On a personal note, I've become sympathetic to Revan and the raw deal he got, and seeing the good that he did, and ultimately ended up sacrificing his life for, ending up all but forgotten is rather depressing. It brings to mind all that Anakin Skywalker did during the first two prequels, and the Clone Wars, and yet the galaxy will always remember him as Darth Vader. It just sucks that Revan and Anakin got such raw deals.
The Star Wars audio books are always an enjoyment for me to listen to. This particular story is a rather poignant one since some major EU characters is killed off in this story, which makes it sad, yet heroic, as it occurs to defeat overwhelming enemy forces.
I liked the heavy use of EU characters, including the younger ones introduced in the "Young Jedi Knights" series, which for some incomprehensible reason, has not been made into audio books.
A favorite? That's a tough one - there are many cool scenes in this book. Unfortunately, a lot of them were cut out for this abridgement. This was a HUGE novel, and the editor took a paring knife to it to force fit it into a small window of time. This was the major flaw of the older Star Wars audios - many of them were too abridged, and it hurt the story. In particular, I refer to "Darksaber", "The Crystal Star", the Jedi Academy trilogy, and the Hand of Thrawn duology, which is being rereleased this September & October, reread and UNabridged!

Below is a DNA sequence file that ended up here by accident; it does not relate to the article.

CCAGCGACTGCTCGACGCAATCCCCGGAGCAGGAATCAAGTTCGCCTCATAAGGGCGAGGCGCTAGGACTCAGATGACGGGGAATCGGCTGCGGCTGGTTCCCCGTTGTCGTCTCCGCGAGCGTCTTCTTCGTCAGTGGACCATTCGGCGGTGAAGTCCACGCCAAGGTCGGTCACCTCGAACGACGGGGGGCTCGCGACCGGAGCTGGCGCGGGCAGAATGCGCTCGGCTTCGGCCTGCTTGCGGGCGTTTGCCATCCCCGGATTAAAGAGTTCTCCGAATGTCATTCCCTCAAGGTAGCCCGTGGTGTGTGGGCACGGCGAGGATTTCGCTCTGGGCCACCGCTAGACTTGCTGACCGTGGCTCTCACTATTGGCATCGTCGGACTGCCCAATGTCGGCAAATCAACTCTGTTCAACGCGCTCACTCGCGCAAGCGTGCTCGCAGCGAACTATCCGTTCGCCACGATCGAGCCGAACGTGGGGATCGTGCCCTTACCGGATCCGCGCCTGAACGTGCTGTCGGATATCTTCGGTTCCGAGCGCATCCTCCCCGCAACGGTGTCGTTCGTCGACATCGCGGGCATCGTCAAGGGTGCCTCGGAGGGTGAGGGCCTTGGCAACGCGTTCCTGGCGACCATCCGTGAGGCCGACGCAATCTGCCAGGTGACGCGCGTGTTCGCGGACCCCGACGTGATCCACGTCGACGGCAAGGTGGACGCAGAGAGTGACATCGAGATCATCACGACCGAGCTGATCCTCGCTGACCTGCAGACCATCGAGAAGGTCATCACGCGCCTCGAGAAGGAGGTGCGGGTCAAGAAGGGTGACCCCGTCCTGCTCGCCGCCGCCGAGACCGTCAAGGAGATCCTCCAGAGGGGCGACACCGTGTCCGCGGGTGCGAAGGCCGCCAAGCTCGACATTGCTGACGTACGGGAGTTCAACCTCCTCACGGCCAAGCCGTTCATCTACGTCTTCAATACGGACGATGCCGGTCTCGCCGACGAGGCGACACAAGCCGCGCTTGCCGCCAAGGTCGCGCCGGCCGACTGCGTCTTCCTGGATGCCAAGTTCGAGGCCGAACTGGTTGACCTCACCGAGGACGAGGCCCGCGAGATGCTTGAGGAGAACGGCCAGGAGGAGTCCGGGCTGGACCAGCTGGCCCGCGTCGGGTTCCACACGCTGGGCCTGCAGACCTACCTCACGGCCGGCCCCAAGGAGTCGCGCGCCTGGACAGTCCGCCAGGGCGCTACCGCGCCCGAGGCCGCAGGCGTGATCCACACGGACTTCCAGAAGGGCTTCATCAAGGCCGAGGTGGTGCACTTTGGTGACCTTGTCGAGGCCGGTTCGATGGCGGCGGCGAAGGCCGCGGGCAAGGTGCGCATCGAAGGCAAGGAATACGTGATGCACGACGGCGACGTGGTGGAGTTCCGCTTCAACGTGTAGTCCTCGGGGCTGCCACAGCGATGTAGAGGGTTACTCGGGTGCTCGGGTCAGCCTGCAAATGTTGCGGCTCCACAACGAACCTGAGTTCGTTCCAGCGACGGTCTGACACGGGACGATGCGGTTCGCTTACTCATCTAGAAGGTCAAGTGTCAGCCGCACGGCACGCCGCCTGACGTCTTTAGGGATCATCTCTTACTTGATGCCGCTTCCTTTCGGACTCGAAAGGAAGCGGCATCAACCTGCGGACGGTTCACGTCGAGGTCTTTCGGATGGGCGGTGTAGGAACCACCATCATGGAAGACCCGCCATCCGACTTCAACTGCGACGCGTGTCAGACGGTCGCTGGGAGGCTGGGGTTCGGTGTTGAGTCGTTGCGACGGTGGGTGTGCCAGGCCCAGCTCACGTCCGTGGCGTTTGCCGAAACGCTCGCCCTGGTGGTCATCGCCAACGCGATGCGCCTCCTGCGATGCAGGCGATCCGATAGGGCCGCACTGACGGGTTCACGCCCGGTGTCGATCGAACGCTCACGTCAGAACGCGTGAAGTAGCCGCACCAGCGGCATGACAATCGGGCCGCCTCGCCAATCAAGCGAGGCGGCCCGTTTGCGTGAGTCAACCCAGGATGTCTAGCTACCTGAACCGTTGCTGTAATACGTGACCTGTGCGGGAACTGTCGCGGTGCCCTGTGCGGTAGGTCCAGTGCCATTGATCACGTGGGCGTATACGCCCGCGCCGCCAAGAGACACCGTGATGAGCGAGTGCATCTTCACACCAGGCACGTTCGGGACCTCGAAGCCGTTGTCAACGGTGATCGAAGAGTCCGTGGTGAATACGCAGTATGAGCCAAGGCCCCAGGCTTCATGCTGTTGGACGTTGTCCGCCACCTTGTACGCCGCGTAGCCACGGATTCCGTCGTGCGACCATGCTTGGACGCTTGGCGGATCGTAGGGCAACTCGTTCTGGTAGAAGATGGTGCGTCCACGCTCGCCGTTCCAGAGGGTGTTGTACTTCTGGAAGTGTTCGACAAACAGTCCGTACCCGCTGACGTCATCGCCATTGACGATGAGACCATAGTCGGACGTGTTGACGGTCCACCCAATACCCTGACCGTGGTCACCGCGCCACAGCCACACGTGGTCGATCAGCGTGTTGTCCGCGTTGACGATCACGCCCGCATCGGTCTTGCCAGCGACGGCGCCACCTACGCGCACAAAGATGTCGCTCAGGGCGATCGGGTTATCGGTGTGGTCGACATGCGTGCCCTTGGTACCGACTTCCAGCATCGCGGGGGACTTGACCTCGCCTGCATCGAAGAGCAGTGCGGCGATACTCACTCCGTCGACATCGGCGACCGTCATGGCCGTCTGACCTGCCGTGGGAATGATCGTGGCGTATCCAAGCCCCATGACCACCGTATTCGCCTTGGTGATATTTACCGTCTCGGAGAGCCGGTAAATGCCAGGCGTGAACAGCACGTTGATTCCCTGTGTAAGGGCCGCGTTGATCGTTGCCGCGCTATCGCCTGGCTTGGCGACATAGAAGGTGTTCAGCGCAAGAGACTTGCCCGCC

One cool scene was where the Jedi rescue some Dark Jedi in enemy captivity, only to be betrayed by them. How? Listen to the story!
Another is the death of the team's leader, and it's a sad ending for him, though heroic. The book definitely leaves you wanting to see what happens next!